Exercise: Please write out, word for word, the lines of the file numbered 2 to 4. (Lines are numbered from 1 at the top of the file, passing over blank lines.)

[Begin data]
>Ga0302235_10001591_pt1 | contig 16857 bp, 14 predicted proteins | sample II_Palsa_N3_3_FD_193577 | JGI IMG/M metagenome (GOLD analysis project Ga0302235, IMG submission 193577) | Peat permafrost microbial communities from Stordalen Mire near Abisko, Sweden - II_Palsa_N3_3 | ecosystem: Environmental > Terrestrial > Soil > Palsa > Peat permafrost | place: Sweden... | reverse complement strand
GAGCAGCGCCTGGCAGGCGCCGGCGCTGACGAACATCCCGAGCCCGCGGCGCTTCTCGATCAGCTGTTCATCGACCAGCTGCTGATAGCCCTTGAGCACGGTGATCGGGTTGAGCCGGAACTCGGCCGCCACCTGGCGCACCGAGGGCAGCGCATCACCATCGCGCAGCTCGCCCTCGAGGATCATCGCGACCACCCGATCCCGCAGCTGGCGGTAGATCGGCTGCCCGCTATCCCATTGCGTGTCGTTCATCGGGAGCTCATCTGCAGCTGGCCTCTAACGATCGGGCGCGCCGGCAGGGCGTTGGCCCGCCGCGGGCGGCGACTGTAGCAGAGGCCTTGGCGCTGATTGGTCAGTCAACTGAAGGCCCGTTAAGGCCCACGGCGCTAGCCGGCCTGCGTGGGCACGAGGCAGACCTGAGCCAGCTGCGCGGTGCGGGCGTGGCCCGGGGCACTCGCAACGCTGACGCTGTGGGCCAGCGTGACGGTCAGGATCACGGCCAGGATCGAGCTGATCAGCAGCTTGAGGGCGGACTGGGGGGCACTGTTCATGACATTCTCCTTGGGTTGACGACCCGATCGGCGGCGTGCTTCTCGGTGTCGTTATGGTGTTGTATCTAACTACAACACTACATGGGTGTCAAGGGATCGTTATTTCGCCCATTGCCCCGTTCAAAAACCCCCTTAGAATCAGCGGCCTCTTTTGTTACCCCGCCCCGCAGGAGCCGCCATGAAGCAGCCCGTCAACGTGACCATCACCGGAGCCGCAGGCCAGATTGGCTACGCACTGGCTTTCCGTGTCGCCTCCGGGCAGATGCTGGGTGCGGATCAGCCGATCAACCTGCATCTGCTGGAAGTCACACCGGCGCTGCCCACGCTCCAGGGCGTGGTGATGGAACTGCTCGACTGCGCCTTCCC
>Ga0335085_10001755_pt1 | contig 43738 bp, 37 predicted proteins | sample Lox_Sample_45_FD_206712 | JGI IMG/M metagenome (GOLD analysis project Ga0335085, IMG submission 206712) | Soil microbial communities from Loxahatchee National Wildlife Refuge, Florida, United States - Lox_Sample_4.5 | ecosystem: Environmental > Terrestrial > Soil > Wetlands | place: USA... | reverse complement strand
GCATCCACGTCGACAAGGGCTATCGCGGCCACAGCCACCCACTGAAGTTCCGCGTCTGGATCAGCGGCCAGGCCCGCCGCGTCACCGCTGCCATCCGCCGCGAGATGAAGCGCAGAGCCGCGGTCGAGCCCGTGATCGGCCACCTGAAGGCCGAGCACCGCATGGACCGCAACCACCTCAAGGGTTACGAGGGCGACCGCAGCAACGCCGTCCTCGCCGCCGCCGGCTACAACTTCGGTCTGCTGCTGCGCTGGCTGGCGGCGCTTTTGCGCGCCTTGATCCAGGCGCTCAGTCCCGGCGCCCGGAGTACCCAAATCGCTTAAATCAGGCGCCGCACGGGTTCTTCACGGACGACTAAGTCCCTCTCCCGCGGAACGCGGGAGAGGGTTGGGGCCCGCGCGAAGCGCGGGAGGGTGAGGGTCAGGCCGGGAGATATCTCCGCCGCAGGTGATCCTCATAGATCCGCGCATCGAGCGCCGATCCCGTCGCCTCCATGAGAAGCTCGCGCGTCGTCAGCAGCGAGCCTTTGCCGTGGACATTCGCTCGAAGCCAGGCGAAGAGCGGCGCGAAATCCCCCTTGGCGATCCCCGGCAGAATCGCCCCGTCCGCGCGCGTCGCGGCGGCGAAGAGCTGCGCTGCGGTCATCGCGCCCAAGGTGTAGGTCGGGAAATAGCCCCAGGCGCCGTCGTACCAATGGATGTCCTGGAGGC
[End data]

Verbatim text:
GAGCAGCGCCTGGCAGGCGCCGGCGCTGACGAACATCCCGAGCCCGCGGCGCTTCTCGATCAGCTGTTCATCGACCAGCTGCTGATAGCCCTTGAGCACGGTGATCGGGTTGAGCCGGAACTCGGCCGCCACCTGGCGCACCGAGGGCAGCGCATCACCATCGCGCAGCTCGCCCTCGAGGATCATCGCGACCACCCGATCCCGCAGCTGGCGGTAGATCGGCTGCCCGCTATCCCATTGCGTGTCGTTCATCGGGAGCTCATCTGCAGCTGGCCTCTAACGATCGGGCGCGCCGGCAGGGCGTTGGCCCGCCGCGGGCGGCGACTGTAGCAGAGGCCTTGGCGCTGATTGGTCAGTCAACTGAAGGCCCGTTAAGGCCCACGGCGCTAGCCGGCCTGCGTGGGCACGAGGCAGACCTGAGCCAGCTGCGCGGTGCGGGCGTGGCCCGGGGCACTCGCAACGCTGACGCTGTGGGCCAGCGTGACGGTCAGGATCACGGCCAGGATCGAGCTGATCAGCAGCTTGAGGGCGGACTGGGGGGCACTGTTCATGACATTCTCCTTGGGTTGACGACCCGATCGGCGGCGTGCTTCTCGGTGTCGTTATGGTGTTGTATCTAACTACAACACTACATGGGTGTCAAGGGATCGTTATTTCGCCCATTGCCCCGTTCAAAAACCCCCTTAGAATCAGCGGCCTCTTTTGTTACCCCGCCCCGCAGGAGCCGCCATGAAGCAGCCCGTCAACGTGACCATCACCGGAGCCGCAGGCCAGATTGGCTACGCACTGGCTTTCCGTGTCGCCTCCGGGCAGATGCTGGGTGCGGATCAGCCGATCAACCTGCATCTGCTGGAAGTCACACCGGCGCTGCCCACGCTCCAGGGCGTGGTGATGGAACTGCTCGACTGCGCCTTCCC
>Ga0335085_10001755_pt1 | contig 43738 bp, 37 predicted proteins | sample Lox_Sample_45_FD_206712 | JGI IMG/M metagenome (GOLD analysis project Ga0335085, IMG submission 206712) | Soil microbial communities from Loxahatchee National Wildlife Refuge, Florida, United States - Lox_Sample_4.5 | ecosystem: Environmental > Terrestrial > Soil > Wetlands | place: USA... | reverse complement strand
GCATCCACGTCGACAAGGGCTATCGCGGCCACAGCCACCCACTGAAGTTCCGCGTCTGGATCAGCGGCCAGGCCCGCCGCGTCACCGCTGCCATCCGCCGCGAGATGAAGCGCAGAGCCGCGGTCGAGCCCGTGATCGGCCACCTGAAGGCCGAGCACCGCATGGACCGCAACCACCTCAAGGGTTACGAGGGCGACCGCAGCAACGCCGTCCTCGCCGCCGCCGGCTACAACTTCGGTCTGCTGCTGCGCTGGCTGGCGGCGCTTTTGCGCGCCTTGATCCAGGCGCTCAGTCCCGGCGCCCGGAGTACCCAAATCGCTTAAATCAGGCGCCGCACGGGTTCTTCACGGACGACTAAGTCCCTCTCCCGCGGAACGCGGGAGAGGGTTGGGGCCCGCGCGAAGCGCGGGAGGGTGAGGGTCAGGCCGGGAGATATCTCCGCCGCAGGTGATCCTCATAGATCCGCGCATCGAGCGCCGATCCCGTCGCCTCCATGAGAAGCTCGCGCGTCGTCAGCAGCGAGCCTTTGCCGTGGACATTCGCTCGAAGCCAGGCGAAGAGCGGCGCGAAATCCCCCTTGGCGATCCCCGGCAGAATCGCCCCGTCCGCGCGCGTCGCGGCGGCGAAGAGCTGCGCTGCGGTCATCGCGCCCAAGGTGTAGGTCGGGAAATAGCCCCAGGCGCCGTCGTACCAATGGATGTCCTGGAGGC